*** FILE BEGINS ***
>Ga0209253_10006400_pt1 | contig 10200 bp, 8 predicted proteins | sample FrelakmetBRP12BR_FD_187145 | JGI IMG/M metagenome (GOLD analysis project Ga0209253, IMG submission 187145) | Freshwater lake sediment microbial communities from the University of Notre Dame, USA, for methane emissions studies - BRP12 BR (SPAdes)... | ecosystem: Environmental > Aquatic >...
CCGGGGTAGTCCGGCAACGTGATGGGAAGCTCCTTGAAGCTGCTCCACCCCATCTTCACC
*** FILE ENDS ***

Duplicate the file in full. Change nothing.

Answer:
>Ga0209253_10006400_pt1 | contig 10200 bp, 8 predicted proteins | sample FrelakmetBRP12BR_FD_187145 | JGI IMG/M metagenome (GOLD analysis project Ga0209253, IMG submission 187145) | Freshwater lake sediment microbial communities from the University of Notre Dame, USA, for methane emissions studies - BRP12 BR (SPAdes)... | ecosystem: Environmental > Aquatic >...
CCGGGGTAGTCCGGCAACGTGATGGGAAGCTCCTTGAAGCTGCTCCACCCCATCTTCACC